The Home Office is developing its first e-crime strategy to detect and deter criminals from widening their activities into the rapidly developing areas of new technology. It is working with law enforcement agencies and industry to put a strategy together by February 2004.New and developing technologies present widespread opportunities for criminals. New technology is being used for old crimes such as fraud and paedophilia. For example mobile phones allow criminals to impersonate people in ways that are not possible with land lines. They are using high-tech means to evade the law and commit serious crimes, on both a national and international level. New e-crimes range from hacking, cracking, individuals who propagate computer viruses, worms, trojan horses through to denial of service attacks. This is where a website or individual’s user account is overwhelmed with actions, such as e-mails, in a deliberate attempt to overload and disable it.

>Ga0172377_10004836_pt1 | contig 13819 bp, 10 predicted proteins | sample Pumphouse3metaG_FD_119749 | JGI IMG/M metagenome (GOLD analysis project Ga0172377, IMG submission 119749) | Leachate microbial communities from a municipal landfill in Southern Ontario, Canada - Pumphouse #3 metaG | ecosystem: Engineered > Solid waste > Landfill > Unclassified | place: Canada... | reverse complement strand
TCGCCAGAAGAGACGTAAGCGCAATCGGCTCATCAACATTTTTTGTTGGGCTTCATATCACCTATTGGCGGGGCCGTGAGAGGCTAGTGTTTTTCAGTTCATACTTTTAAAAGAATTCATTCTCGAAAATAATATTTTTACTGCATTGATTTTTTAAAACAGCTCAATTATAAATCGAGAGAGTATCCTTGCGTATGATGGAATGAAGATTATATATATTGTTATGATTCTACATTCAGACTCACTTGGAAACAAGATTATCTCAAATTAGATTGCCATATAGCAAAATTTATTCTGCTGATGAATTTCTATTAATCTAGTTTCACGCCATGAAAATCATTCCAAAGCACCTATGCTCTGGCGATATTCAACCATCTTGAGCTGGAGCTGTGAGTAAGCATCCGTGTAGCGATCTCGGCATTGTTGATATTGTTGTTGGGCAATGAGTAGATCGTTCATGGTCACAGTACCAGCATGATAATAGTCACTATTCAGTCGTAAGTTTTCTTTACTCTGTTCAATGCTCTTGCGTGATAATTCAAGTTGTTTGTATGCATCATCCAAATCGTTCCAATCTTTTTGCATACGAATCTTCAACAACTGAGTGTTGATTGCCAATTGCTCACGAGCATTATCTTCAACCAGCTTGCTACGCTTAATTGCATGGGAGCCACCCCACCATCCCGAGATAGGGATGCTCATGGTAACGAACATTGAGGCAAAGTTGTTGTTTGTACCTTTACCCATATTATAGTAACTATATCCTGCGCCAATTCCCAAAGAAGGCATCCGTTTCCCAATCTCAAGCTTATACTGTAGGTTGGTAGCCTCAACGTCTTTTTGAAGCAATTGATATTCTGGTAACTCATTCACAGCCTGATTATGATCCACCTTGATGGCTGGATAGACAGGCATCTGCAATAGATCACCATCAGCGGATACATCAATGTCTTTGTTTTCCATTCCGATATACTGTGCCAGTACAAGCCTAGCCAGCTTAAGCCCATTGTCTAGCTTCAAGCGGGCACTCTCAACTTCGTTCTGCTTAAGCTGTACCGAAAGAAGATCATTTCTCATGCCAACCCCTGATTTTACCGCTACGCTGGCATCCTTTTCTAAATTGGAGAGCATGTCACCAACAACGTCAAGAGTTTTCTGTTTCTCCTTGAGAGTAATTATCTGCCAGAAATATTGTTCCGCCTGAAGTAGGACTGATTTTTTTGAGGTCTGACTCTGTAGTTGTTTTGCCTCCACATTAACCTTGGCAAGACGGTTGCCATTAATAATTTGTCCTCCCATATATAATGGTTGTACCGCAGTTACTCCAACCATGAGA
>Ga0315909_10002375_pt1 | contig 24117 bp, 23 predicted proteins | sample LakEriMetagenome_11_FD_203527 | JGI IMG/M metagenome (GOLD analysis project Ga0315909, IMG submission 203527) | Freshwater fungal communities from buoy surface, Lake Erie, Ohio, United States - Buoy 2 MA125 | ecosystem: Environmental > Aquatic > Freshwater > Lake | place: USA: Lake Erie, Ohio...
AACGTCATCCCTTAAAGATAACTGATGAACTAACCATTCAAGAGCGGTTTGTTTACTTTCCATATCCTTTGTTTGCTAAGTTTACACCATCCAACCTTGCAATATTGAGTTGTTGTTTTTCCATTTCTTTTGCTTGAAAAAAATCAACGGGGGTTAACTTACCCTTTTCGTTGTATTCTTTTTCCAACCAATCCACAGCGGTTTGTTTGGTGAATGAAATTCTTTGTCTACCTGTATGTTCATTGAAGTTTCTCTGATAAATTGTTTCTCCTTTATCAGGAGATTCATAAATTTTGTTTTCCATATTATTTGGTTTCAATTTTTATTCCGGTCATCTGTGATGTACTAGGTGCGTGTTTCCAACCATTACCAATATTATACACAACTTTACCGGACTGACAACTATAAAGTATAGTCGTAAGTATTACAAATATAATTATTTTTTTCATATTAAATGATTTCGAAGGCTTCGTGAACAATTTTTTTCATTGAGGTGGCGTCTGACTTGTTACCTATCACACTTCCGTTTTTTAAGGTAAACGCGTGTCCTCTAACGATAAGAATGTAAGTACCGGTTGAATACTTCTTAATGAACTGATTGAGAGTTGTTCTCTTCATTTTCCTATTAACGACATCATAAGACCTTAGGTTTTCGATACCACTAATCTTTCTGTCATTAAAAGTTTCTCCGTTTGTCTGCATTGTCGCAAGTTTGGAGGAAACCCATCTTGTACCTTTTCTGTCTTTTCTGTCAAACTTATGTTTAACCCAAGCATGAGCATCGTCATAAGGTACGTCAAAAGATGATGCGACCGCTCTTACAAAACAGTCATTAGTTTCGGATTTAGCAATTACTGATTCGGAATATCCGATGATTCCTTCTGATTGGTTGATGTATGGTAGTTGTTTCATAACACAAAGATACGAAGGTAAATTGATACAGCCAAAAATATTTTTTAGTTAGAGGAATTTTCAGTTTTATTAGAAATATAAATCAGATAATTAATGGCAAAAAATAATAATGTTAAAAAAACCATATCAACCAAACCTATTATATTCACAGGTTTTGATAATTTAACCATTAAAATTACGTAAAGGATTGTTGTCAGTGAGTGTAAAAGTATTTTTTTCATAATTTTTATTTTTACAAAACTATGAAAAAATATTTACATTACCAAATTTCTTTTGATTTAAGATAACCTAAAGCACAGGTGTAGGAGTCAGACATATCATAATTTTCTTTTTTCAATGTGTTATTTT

Home Office Minister Caroline Flint said: “Police and Government need to be equally flexible and not just respond to this rapidly changing environment, but to keep one step ahead of the criminals. We want to create a safe and secure digital environment, where e-commerce flourishes and we can all enjoy the enormous benefits of working with information systems and networks.”
The Government has invested 25 million pounds in combating hi-tech crime, setting up the National Hi-tech Crime Unit, within the National Crime Squad, and helping local forces to fight e-crime. The Unit was established in 2001 as the UK’s first proactive multi-agency law enforcement agency to tackle new and emerging threats.